An 18-foot giraffe cranes its neck to look at passing visitors. Across the path, ring-tailed lemurs swing between the trees. Nearby, alligators thrash in a swamp, and ostriches strut through the grass. The animal handlers at Long Island Game Farm—comprising a team of veterinary students and environmental workers—care for these native and exotic species in re-creations of their natural habitats. On any regular day, they guide visitors past enclosures populated by aoudad sheep, cougars, zebras, and red kangaroos, and demonstrate the creatures’ eating habits through scheduled viewable feedings. They also let visitors feed giraffes, goats, and zebras by hand, and discuss each creature’s lifestyle without judging them by their nighttime hobbies.
A series of trails winds through woods and public picnic areas, leading to areas such as Bambiland—an enclosure for Mediterranean and native deer—and Old MacDonald's Farmyard, where visitors can bottle-feed baby animals and hang out with pigs, rabbits, goats, and ponies. Park staffers also help smaller visitors on and off the park’s carnival rides that include spinning teacups, a miniature train, and an antique carousel. In the summer, they further engage children in Camp Zoo, a one-week day camp during which an experienced instructor teaches participants about environmental conservation and divulges facts and gossip about various animals.
A member-supported, nonprofit organization, the Seatuck Environmental Association works to promote the conservation of Long Island's natural environment through research and educational programs. Members regularly gather with field experts on its 70-acre marshland preserve for scheduled hikes, photography classes, and meditation sessions. The trails and boardwalks that wind through the salt marshes and upland forests also lead to the Suffolk County Environmental Center, housed in a 1917 Normandy-style chateau. Members may tour the historic mansion while admiring features such as arched doorways and diamond-cut windows that allow sunlight to filter into the garret and onto the place where its original steam-powered Nintendo would have stood. The Seatuck Environmental Association also hosts regular fundraising events such as the End of Summer Barbecue and the Bats-N-Brews fundraiser, as well as an array of educational programs for all ages.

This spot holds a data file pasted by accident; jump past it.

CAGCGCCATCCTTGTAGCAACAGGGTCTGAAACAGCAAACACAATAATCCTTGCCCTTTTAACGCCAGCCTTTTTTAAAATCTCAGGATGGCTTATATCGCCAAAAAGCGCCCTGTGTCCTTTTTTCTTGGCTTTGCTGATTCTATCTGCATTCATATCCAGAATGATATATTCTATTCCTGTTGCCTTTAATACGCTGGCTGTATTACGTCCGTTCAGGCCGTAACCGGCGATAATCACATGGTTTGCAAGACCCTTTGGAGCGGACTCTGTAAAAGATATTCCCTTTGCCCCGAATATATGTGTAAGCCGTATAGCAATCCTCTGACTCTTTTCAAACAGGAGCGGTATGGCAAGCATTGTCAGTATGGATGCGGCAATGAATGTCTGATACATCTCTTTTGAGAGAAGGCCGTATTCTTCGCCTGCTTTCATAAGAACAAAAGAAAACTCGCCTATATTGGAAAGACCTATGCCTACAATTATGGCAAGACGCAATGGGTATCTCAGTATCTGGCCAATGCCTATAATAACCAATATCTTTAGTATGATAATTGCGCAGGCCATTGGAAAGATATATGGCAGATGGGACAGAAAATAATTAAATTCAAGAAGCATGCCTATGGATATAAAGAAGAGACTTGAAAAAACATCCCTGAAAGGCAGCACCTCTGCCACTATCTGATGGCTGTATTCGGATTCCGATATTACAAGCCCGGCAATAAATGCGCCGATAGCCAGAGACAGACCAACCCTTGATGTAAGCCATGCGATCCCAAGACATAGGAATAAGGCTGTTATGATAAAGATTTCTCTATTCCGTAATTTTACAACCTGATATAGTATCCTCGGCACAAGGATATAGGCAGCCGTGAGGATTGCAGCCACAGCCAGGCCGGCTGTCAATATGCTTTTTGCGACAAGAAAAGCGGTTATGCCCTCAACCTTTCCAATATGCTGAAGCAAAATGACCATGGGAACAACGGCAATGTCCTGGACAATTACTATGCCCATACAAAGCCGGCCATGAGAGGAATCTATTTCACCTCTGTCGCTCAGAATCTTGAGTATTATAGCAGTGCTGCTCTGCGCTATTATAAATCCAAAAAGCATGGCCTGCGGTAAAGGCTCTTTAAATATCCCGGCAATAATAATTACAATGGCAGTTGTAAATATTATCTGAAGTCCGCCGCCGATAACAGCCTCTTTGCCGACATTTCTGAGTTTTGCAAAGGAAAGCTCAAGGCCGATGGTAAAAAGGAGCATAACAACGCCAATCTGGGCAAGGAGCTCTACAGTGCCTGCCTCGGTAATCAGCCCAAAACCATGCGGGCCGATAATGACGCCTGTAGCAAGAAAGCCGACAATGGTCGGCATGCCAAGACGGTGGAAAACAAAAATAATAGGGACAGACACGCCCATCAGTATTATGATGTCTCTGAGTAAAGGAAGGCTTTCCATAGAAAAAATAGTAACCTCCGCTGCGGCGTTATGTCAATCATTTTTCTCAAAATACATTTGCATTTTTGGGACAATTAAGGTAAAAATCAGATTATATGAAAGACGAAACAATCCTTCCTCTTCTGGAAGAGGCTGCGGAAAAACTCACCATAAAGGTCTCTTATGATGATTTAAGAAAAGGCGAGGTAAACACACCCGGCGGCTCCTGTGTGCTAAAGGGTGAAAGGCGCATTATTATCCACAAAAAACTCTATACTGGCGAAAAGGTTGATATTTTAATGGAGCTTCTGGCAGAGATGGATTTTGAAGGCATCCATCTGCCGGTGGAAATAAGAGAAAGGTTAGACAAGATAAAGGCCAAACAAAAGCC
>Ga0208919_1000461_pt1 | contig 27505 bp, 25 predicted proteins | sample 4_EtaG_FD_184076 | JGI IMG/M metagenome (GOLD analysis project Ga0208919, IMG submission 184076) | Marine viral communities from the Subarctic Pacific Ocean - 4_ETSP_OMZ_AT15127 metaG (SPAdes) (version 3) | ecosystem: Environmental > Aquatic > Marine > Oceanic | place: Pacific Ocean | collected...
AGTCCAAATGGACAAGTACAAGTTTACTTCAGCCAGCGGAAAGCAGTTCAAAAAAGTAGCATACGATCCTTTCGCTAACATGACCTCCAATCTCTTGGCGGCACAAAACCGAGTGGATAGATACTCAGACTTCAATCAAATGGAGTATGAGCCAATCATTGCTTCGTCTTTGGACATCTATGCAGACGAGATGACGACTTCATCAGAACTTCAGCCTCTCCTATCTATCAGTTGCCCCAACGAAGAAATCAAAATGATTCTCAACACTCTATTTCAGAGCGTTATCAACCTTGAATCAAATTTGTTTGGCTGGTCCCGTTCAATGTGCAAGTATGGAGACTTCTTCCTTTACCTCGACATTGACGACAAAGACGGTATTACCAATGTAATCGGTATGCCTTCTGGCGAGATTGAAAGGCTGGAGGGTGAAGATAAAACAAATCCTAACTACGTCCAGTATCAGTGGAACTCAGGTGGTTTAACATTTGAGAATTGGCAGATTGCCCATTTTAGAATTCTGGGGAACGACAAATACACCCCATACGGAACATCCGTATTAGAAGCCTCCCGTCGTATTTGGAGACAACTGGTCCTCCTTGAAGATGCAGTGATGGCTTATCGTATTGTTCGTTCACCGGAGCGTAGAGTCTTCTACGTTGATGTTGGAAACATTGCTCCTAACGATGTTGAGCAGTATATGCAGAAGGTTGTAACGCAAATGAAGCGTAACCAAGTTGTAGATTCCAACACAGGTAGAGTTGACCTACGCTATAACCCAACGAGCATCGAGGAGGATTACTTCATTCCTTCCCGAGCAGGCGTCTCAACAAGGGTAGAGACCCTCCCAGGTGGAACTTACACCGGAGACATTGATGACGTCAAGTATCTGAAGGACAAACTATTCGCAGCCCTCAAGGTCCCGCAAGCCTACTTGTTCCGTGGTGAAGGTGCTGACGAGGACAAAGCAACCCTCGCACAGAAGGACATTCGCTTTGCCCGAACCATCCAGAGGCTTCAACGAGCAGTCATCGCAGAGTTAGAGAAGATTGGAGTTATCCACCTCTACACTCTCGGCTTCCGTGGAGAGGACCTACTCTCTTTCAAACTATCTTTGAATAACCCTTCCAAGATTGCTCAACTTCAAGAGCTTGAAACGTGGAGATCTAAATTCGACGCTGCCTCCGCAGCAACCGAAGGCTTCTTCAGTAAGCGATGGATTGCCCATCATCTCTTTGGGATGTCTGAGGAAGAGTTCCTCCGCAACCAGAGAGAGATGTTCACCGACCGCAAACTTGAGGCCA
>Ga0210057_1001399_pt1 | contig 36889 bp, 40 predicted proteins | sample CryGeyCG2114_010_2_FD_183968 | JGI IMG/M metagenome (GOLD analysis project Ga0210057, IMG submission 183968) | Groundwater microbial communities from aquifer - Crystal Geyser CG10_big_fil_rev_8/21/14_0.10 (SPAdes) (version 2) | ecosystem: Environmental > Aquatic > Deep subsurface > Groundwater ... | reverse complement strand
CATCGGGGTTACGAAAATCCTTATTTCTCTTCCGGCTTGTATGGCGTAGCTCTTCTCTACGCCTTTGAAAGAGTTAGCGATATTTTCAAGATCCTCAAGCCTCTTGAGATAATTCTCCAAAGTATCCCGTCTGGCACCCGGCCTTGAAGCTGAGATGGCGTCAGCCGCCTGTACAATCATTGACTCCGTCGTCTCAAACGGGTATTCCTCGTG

Momo’s Sports Bar & Grill maintains the feel of a cozy neighborhood hangout even as customers flock to its plentiful TV screens like moths to a TV screen. While fans cheer on their favorite competitors, platefuls of signature wings and burgers disappear with swigs of Miller Lite, served in $8 pitchers.
Gold Coast Pilates is a new concept of wellness that balances the mind, body and spirit. We offer integrative movement, wellness, beauty services and community programs. Attain your personal wellness goals with services, classes and workshops with respected Professionals and teachers.
Pump It Up is a blissfully big space designed to help kids meet their needs for friendship, midair dance moves, and gravity defiance. Parents can watch as their bounce-prone descendants slide, scale, and moonwalk around Pump It Up’s inflatable arena. The bounce zone draws kids with its promise of afternoon hang time and offers a brief history lesson in its resemblance to King Louis XVI’s famous “jumpy castle.” Kids can bond with one another through the subtle physical fitness that comes with recreational jumping, and they’ll be glad to have a spot to discuss pressing kid-only issues, such as the superiority of the color blue to the color green.
The Governor's locations are ranked among 10Best's Editor's Picks for live Long Island entertainment; they have featured some of the best-known names in the business, such as Jim Gaffigan, Brian Regan, and Jerry Seinfeld. Upcoming performers include Mike Yard with Eric Tartaglione at McGuire's, Andy Pitz at the Brokerage, and Greg Fitzsimmons at Governor's. Check the schedules to find out which club will make you laugh so loudly area birds will be too scared to sing for days.